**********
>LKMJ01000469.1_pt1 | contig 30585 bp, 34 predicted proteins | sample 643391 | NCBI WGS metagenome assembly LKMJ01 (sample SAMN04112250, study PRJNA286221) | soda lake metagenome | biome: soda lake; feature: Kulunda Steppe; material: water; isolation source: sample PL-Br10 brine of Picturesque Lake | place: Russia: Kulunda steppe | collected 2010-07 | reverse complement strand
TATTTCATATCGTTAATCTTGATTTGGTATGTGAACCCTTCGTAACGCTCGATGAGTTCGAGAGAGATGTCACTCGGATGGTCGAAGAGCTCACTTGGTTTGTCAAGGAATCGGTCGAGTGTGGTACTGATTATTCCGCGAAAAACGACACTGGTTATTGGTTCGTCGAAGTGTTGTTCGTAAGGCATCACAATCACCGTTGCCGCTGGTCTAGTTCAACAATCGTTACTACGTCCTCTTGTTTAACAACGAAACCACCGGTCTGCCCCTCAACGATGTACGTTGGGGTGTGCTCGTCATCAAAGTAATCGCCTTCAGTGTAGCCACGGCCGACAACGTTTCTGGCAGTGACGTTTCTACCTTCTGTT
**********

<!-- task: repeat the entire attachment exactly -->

>LKMJ01000469.1_pt1 | contig 30585 bp, 34 predicted proteins | sample 643391 | NCBI WGS metagenome assembly LKMJ01 (sample SAMN04112250, study PRJNA286221) | soda lake metagenome | biome: soda lake; feature: Kulunda Steppe; material: water; isolation source: sample PL-Br10 brine of Picturesque Lake | place: Russia: Kulunda steppe | collected 2010-07 | reverse complement strand
TATTTCATATCGTTAATCTTGATTTGGTATGTGAACCCTTCGTAACGCTCGATGAGTTCGAGAGAGATGTCACTCGGATGGTCGAAGAGCTCACTTGGTTTGTCAAGGAATCGGTCGAGTGTGGTACTGATTATTCCGCGAAAAACGACACTGGTTATTGGTTCGTCGAAGTGTTGTTCGTAAGGCATCACAATCACCGTTGCCGCTGGTCTAGTTCAACAATCGTTACTACGTCCTCTTGTTTAACAACGAAACCACCGGTCTGCCCCTCAACGATGTACGTTGGGGTGTGCTCGTCATCAAAGTAATCGCCTTCAGTGTAGCCACGGCCGACAACGTTTCTGGCAGTGACGTTTCTACCTTCTGTT